The Singer 911 is a modern re-imagining of how the Porsche 911 could have evolved, in an alternate universe where certain headlight design mistakes were avoided. The design team at Singer begin the process of creating a new 911 by acquiring a 1990 to 1994 Porsche 911 (the 964), this donor car is then stripped back to its bare essentials – many of which are discarded.
The central shell is media blasted before having additional stiffening fitted throughout, new body panels made of carbon fibre are added – these new panels are designed to fit the 964 monocoque perfectly whilst adding a late ’60s design touch to the car’s front end.
Each engine is shipped to the US division of Cosworth where it’s bored from 3.6 to 3.9 litres, it’s then fitted with Cosworth-designed cylinder heads before being blueprinted to 380hp – a staggeringly high output for what is essentially a late-80s-designed, air-cooled engine.
The transmission of the stock 964 wouldn’t last more than a couple of spirited afternoons with the new engine so a rebuilt 6-speed G50 is installed, with a high-performance clutch and a new limited-slip differential.
The interior of the new 911 is just about the best design work I’ve seen applied to a car’s insides, the minimalist nature of the new additions coupled with the overwhelming sense of quality and a feeling of this-has-been-properly-thought-through is undeniable.
If you’d like to pick up a Singer 911, you may be dismayed to learn that they tend to sell for between $200,000 and $350,000 a pop. Despite the fact that they cost slightly more than the bribes required to buy a Zimbabwean election, I think the Singer represents a trend towards modifying 911s that I’d love to see catch on with a wider audience. At the moment Rob Dickinson and Magnus Walker are both world leaders in the field, interestingly both are Brits living in California though I’m not sure that’s relevant. Just interesting.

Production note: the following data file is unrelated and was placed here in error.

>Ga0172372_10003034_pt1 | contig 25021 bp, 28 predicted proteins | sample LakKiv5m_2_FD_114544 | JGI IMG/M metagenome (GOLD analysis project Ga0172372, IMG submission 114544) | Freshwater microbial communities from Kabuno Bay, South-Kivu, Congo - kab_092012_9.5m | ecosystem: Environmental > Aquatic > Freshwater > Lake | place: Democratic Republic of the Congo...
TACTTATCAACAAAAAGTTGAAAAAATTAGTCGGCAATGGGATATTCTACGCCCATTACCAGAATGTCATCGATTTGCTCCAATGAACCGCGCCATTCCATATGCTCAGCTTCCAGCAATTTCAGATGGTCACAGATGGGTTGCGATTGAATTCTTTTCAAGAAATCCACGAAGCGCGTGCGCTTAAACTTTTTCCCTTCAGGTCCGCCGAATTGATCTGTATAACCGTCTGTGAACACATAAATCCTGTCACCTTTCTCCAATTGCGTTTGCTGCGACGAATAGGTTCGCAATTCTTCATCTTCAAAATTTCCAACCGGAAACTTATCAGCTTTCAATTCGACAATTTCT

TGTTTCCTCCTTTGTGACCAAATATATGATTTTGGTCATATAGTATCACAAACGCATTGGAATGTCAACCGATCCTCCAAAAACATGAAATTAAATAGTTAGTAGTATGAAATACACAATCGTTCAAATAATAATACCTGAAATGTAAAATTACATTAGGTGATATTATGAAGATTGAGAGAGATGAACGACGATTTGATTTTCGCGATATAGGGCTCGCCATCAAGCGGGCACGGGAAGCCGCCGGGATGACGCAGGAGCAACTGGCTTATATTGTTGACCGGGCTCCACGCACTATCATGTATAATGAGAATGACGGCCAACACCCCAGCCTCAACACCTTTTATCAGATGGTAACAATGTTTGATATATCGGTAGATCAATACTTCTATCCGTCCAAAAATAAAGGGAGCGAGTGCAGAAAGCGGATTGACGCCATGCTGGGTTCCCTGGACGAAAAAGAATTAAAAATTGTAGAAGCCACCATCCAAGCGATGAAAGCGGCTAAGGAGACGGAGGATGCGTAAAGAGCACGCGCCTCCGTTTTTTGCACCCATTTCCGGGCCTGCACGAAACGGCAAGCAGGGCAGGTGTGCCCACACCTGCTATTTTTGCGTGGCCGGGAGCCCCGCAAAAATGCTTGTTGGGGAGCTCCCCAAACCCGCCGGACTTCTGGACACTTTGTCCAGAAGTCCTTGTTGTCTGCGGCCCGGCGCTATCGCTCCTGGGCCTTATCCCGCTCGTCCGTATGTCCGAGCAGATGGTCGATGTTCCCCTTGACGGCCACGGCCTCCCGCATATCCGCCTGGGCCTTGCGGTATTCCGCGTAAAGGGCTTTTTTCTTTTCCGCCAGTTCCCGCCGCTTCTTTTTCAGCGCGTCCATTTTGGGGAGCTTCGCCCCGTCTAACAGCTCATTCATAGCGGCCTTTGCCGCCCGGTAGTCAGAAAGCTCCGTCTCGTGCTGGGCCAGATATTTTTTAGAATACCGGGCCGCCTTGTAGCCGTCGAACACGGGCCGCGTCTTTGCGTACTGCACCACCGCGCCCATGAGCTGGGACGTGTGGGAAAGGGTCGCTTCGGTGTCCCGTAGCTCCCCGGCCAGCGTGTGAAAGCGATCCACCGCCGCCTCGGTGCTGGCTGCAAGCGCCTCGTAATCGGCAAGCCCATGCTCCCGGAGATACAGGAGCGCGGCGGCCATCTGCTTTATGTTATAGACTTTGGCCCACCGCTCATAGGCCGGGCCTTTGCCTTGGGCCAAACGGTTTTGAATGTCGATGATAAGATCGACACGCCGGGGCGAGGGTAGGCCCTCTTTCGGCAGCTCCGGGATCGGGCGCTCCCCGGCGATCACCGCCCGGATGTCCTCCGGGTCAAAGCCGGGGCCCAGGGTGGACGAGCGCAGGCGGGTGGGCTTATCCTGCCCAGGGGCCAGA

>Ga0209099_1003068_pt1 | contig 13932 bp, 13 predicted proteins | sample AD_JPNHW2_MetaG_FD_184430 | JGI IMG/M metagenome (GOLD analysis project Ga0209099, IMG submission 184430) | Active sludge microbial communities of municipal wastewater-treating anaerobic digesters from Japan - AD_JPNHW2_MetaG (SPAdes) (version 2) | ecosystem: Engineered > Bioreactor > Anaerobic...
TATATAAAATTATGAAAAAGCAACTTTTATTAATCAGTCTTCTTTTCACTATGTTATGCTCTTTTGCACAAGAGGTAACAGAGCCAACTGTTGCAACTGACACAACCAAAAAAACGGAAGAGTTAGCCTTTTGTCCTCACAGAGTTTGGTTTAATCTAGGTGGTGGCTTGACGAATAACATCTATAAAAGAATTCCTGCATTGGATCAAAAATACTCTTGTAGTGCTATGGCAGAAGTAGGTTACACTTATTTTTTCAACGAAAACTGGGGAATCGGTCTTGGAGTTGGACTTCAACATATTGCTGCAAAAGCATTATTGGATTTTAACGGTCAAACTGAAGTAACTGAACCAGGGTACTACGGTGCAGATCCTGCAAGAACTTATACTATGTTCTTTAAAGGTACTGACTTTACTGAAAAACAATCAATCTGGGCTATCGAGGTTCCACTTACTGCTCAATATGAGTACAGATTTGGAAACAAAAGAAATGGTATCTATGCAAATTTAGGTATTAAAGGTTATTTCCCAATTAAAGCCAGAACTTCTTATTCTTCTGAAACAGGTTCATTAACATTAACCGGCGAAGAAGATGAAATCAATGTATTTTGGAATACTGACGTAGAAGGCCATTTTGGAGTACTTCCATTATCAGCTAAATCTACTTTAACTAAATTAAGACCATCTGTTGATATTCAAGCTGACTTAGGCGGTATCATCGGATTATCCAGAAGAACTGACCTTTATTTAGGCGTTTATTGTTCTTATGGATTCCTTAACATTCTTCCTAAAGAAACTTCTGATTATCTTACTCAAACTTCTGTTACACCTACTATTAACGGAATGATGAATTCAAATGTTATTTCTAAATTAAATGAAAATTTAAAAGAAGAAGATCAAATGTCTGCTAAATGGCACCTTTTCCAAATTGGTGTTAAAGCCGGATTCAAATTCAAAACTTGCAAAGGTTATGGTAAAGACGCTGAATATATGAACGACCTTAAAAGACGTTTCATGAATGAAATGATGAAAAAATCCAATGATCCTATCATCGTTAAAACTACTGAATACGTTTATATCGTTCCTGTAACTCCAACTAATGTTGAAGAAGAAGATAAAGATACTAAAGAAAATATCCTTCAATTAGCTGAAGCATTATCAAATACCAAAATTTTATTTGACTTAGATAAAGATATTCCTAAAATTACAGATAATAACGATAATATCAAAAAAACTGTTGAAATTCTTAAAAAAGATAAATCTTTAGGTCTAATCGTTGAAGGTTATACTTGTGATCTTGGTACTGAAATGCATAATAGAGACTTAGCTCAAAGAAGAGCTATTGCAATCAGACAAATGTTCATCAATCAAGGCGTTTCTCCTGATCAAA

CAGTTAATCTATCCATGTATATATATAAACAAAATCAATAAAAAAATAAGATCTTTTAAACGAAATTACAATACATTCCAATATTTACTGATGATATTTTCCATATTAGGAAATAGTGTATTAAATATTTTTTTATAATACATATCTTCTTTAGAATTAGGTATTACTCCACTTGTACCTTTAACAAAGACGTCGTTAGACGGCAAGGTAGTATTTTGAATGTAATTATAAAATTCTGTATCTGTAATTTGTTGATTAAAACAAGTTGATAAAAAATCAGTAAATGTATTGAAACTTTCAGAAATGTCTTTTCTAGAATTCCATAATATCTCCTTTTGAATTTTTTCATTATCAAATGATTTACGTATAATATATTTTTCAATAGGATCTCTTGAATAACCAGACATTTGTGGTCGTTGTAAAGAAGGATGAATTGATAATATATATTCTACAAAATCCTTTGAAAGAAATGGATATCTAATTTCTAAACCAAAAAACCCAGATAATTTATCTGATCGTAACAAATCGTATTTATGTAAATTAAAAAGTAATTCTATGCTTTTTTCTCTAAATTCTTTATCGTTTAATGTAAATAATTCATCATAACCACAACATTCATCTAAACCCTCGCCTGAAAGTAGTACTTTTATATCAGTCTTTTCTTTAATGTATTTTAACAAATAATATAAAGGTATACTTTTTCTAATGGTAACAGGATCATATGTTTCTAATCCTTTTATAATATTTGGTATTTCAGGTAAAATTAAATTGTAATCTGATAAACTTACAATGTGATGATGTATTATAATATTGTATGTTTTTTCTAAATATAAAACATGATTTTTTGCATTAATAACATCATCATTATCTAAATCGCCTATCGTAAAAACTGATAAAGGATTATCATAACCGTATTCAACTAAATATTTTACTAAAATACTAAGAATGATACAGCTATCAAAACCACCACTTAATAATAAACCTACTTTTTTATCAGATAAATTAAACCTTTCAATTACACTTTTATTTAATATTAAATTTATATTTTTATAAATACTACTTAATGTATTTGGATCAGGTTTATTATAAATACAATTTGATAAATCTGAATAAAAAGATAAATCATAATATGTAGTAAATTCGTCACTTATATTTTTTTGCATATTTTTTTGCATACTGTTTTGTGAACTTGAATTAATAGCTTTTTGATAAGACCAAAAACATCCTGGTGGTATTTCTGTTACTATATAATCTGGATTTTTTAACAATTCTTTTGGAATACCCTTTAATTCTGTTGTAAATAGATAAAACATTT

If you’d like to see more from Singer you can click here to visit their website and see their other builds, if you’d like to read more about their 911s you can click here to read the excellent Evo Magazine feature on them by Richard Meaden.
Articles that Ben has written have been covered on CNN, Popular Mechanics, Smithsonian Magazine, Road & Track Magazine, the official Pinterest blog, the official eBay Motors blog, BuzzFeed, Autoweek Magazine, Wired Magazine, Autoblog, Gear Patrol, Jalopnik, The Verge, and many more.
Silodrome was founded by Ben back in 2010, in the years since the site has grown to become a world leader in the alternative and vintage motoring sector, with well over a million monthly readers from around the world and many hundreds of thousands of followers on social media.